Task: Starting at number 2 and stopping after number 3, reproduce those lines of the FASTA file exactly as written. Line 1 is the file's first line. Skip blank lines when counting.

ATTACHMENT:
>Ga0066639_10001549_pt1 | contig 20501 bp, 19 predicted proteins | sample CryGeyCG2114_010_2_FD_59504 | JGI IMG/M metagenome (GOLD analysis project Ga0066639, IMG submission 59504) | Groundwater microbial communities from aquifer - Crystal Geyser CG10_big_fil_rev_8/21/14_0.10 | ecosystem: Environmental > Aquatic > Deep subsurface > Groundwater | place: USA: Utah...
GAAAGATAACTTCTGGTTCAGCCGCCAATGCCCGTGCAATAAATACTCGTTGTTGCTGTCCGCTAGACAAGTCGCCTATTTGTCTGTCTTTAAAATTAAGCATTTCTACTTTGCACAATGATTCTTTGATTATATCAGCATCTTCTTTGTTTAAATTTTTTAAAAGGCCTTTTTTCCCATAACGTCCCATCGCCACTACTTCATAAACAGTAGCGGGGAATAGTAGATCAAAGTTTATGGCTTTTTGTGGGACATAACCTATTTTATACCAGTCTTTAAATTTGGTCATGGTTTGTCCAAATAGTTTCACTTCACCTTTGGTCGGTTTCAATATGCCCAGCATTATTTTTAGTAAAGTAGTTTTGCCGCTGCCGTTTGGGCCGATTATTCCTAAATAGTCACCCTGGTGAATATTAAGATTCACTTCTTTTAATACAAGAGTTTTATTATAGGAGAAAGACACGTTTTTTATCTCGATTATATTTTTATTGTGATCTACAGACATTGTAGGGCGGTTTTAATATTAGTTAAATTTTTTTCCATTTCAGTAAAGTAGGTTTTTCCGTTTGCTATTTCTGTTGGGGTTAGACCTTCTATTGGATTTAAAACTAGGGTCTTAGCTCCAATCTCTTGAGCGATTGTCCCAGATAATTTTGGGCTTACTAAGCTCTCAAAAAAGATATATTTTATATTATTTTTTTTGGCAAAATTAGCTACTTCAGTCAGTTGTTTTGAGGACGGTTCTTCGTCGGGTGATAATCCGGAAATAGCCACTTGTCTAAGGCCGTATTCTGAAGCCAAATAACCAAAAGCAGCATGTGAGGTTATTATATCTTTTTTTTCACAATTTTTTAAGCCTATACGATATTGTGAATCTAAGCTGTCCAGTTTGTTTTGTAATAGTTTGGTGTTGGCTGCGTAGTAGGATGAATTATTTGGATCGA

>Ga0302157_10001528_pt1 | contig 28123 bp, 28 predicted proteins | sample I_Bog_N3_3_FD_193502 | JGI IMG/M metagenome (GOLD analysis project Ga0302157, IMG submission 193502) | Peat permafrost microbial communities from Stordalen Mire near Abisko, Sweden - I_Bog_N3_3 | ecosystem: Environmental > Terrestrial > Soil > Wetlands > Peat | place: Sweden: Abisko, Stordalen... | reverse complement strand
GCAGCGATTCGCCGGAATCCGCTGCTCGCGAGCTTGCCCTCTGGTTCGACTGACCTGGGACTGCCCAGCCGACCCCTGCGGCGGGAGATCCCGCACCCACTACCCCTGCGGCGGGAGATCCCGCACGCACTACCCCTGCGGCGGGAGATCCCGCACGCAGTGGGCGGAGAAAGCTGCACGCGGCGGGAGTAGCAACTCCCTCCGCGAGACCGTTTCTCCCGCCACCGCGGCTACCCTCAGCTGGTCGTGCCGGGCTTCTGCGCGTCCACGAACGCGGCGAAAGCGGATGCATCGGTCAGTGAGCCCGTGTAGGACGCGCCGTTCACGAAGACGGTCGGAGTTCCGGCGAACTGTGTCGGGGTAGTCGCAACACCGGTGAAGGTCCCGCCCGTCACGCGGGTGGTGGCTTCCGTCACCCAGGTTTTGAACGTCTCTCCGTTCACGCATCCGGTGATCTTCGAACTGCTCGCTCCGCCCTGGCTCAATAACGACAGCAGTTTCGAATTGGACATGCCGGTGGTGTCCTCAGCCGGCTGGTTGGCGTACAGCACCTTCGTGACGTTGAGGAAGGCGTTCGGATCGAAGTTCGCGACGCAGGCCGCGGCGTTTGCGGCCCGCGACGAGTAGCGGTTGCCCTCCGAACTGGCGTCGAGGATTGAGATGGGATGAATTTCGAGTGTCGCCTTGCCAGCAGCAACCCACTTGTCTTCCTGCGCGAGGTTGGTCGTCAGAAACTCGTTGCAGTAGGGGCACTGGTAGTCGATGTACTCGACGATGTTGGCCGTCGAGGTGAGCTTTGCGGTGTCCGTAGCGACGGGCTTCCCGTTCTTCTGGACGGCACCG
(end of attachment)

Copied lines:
GAAAGATAACTTCTGGTTCAGCCGCCAATGCCCGTGCAATAAATACTCGTTGTTGCTGTCCGCTAGACAAGTCGCCTATTTGTCTGTCTTTAAAATTAAGCATTTCTACTTTGCACAATGATTCTTTGATTATATCAGCATCTTCTTTGTTTAAATTTTTTAAAAGGCCTTTTTTCCCATAACGTCCCATCGCCACTACTTCATAAACAGTAGCGGGGAATAGTAGATCAAAGTTTATGGCTTTTTGTGGGACATAACCTATTTTATACCAGTCTTTAAATTTGGTCATGGTTTGTCCAAATAGTTTCACTTCACCTTTGGTCGGTTTCAATATGCCCAGCATTATTTTTAGTAAAGTAGTTTTGCCGCTGCCGTTTGGGCCGATTATTCCTAAATAGTCACCCTGGTGAATATTAAGATTCACTTCTTTTAATACAAGAGTTTTATTATAGGAGAAAGACACGTTTTTTATCTCGATTATATTTTTATTGTGATCTACAGACATTGTAGGGCGGTTTTAATATTAGTTAAATTTTTTTCCATTTCAGTAAAGTAGGTTTTTCCGTTTGCTATTTCTGTTGGGGTTAGACCTTCTATTGGATTTAAAACTAGGGTCTTAGCTCCAATCTCTTGAGCGATTGTCCCAGATAATTTTGGGCTTACTAAGCTCTCAAAAAAGATATATTTTATATTATTTTTTTTGGCAAAATTAGCTACTTCAGTCAGTTGTTTTGAGGACGGTTCTTCGTCGGGTGATAATCCGGAAATAGCCACTTGTCTAAGGCCGTATTCTGAAGCCAAATAACCAAAAGCAGCATGTGAGGTTATTATATCTTTTTTTTCACAATTTTTTAAGCCTATACGATATTGTGAATCTAAGCTGTCCAGTTTGTTTTGTAATAGTTTGGTGTTGGCTGCGTAGTAGGATGAATTATTTGGATCGA

>Ga0302157_10001528_pt1 | contig 28123 bp, 28 predicted proteins | sample I_Bog_N3_3_FD_193502 | JGI IMG/M metagenome (GOLD analysis project Ga0302157, IMG submission 193502) | Peat permafrost microbial communities from Stordalen Mire near Abisko, Sweden - I_Bog_N3_3 | ecosystem: Environmental > Terrestrial > Soil > Wetlands > Peat | place: Sweden: Abisko, Stordalen... | reverse complement strand